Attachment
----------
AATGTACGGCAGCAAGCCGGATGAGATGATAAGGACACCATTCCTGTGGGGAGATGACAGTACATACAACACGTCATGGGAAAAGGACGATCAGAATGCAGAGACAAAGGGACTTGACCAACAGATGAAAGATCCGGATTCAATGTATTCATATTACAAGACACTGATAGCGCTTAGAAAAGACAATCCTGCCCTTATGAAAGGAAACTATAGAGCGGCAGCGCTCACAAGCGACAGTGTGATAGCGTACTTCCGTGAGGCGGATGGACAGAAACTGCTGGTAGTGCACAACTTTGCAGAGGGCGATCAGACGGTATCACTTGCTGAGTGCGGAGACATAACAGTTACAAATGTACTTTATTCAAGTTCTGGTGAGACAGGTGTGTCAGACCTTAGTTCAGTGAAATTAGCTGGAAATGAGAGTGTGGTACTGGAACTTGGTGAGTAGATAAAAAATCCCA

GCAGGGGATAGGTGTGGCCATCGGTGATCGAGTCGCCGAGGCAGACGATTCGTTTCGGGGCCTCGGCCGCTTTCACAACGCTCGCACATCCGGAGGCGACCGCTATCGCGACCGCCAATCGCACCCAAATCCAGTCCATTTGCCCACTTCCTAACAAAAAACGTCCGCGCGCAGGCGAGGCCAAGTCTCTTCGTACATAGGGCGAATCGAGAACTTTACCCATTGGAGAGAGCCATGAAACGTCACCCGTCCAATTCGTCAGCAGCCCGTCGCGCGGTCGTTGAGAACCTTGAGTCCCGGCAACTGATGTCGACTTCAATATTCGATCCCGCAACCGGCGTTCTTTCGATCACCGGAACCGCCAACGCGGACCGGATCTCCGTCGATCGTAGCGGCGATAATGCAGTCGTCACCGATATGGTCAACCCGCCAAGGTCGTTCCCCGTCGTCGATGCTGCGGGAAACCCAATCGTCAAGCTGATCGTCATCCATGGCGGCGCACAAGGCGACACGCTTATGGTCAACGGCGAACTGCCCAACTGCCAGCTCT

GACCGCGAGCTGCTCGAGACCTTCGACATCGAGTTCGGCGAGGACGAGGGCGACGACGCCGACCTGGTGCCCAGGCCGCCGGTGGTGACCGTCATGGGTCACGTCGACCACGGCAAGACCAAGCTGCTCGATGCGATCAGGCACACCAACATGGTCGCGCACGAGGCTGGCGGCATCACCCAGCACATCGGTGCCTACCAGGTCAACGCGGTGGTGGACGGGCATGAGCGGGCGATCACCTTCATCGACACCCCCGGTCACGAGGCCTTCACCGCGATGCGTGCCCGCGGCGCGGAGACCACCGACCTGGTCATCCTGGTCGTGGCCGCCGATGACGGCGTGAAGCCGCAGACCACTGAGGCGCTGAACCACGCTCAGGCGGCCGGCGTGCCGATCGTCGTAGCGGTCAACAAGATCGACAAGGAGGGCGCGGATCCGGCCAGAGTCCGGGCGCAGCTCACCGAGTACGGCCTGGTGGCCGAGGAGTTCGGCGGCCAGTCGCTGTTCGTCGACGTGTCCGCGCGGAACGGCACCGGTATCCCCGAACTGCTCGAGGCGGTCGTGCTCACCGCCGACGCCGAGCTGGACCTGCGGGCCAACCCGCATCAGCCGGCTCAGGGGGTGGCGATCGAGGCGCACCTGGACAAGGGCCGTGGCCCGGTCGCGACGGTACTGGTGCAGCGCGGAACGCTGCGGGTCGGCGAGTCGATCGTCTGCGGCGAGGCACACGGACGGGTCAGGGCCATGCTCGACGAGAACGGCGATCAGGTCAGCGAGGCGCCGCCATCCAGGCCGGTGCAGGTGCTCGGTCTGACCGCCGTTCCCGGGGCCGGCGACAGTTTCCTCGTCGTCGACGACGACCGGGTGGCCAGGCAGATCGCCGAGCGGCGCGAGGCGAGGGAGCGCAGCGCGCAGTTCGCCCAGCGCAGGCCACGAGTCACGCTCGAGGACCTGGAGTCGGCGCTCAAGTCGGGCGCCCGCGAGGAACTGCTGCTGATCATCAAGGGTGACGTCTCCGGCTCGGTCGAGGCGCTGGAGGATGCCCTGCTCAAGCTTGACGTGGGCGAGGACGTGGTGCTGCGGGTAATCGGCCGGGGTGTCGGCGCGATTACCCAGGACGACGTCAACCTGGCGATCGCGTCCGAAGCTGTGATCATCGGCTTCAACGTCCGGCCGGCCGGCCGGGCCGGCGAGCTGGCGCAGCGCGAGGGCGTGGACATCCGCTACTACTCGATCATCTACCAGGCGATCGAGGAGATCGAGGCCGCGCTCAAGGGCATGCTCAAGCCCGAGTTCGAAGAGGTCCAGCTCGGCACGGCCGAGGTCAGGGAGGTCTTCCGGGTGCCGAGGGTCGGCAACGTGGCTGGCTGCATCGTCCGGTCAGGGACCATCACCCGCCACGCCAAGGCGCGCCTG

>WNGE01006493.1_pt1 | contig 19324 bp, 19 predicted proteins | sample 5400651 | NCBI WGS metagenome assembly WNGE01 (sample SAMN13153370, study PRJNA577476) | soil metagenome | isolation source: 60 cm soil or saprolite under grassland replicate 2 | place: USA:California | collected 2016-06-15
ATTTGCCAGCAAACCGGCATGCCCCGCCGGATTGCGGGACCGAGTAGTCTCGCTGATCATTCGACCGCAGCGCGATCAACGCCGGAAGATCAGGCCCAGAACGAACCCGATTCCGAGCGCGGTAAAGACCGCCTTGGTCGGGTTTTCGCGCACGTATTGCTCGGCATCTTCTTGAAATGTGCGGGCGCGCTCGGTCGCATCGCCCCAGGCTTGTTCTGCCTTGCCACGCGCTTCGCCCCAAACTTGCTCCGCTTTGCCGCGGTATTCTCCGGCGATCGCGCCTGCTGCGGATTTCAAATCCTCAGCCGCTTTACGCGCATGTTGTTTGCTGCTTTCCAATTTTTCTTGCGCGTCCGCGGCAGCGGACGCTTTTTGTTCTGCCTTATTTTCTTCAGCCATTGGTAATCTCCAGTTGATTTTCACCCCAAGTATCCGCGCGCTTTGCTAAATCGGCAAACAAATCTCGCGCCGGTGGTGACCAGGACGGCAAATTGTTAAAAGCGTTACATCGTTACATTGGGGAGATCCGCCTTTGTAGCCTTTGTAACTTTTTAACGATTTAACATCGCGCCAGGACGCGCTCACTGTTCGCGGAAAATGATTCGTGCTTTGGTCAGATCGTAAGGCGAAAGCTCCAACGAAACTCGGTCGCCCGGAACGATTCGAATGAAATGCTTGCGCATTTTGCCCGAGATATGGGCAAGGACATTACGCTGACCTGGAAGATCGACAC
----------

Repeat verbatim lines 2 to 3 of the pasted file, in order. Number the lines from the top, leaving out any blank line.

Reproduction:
GCAGGGGATAGGTGTGGCCATCGGTGATCGAGTCGCCGAGGCAGACGATTCGTTTCGGGGCCTCGGCCGCTTTCACAACGCTCGCACATCCGGAGGCGACCGCTATCGCGACCGCCAATCGCACCCAAATCCAGTCCATTTGCCCACTTCCTAACAAAAAACGTCCGCGCGCAGGCGAGGCCAAGTCTCTTCGTACATAGGGCGAATCGAGAACTTTACCCATTGGAGAGAGCCATGAAACGTCACCCGTCCAATTCGTCAGCAGCCCGTCGCGCGGTCGTTGAGAACCTTGAGTCCCGGCAACTGATGTCGACTTCAATATTCGATCCCGCAACCGGCGTTCTTTCGATCACCGGAACCGCCAACGCGGACCGGATCTCCGTCGATCGTAGCGGCGATAATGCAGTCGTCACCGATATGGTCAACCCGCCAAGGTCGTTCCCCGTCGTCGATGCTGCGGGAAACCCAATCGTCAAGCTGATCGTCATCCATGGCGGCGCACAAGGCGACACGCTTATGGTCAACGGCGAACTGCCCAACTGCCAGCTCT

GACCGCGAGCTGCTCGAGACCTTCGACATCGAGTTCGGCGAGGACGAGGGCGACGACGCCGACCTGGTGCCCAGGCCGCCGGTGGTGACCGTCATGGGTCACGTCGACCACGGCAAGACCAAGCTGCTCGATGCGATCAGGCACACCAACATGGTCGCGCACGAGGCTGGCGGCATCACCCAGCACATCGGTGCCTACCAGGTCAACGCGGTGGTGGACGGGCATGAGCGGGCGATCACCTTCATCGACACCCCCGGTCACGAGGCCTTCACCGCGATGCGTGCCCGCGGCGCGGAGACCACCGACCTGGTCATCCTGGTCGTGGCCGCCGATGACGGCGTGAAGCCGCAGACCACTGAGGCGCTGAACCACGCTCAGGCGGCCGGCGTGCCGATCGTCGTAGCGGTCAACAAGATCGACAAGGAGGGCGCGGATCCGGCCAGAGTCCGGGCGCAGCTCACCGAGTACGGCCTGGTGGCCGAGGAGTTCGGCGGCCAGTCGCTGTTCGTCGACGTGTCCGCGCGGAACGGCACCGGTATCCCCGAACTGCTCGAGGCGGTCGTGCTCACCGCCGACGCCGAGCTGGACCTGCGGGCCAACCCGCATCAGCCGGCTCAGGGGGTGGCGATCGAGGCGCACCTGGACAAGGGCCGTGGCCCGGTCGCGACGGTACTGGTGCAGCGCGGAACGCTGCGGGTCGGCGAGTCGATCGTCTGCGGCGAGGCACACGGACGGGTCAGGGCCATGCTCGACGAGAACGGCGATCAGGTCAGCGAGGCGCCGCCATCCAGGCCGGTGCAGGTGCTCGGTCTGACCGCCGTTCCCGGGGCCGGCGACAGTTTCCTCGTCGTCGACGACGACCGGGTGGCCAGGCAGATCGCCGAGCGGCGCGAGGCGAGGGAGCGCAGCGCGCAGTTCGCCCAGCGCAGGCCACGAGTCACGCTCGAGGACCTGGAGTCGGCGCTCAAGTCGGGCGCCCGCGAGGAACTGCTGCTGATCATCAAGGGTGACGTCTCCGGCTCGGTCGAGGCGCTGGAGGATGCCCTGCTCAAGCTTGACGTGGGCGAGGACGTGGTGCTGCGGGTAATCGGCCGGGGTGTCGGCGCGATTACCCAGGACGACGTCAACCTGGCGATCGCGTCCGAAGCTGTGATCATCGGCTTCAACGTCCGGCCGGCCGGCCGGGCCGGCGAGCTGGCGCAGCGCGAGGGCGTGGACATCCGCTACTACTCGATCATCTACCAGGCGATCGAGGAGATCGAGGCCGCGCTCAAGGGCATGCTCAAGCCCGAGTTCGAAGAGGTCCAGCTCGGCACGGCCGAGGTCAGGGAGGTCTTCCGGGTGCCGAGGGTCGGCAACGTGGCTGGCTGCATCGTCCGGTCAGGGACCATCACCCGCCACGCCAAGGCGCGCCTG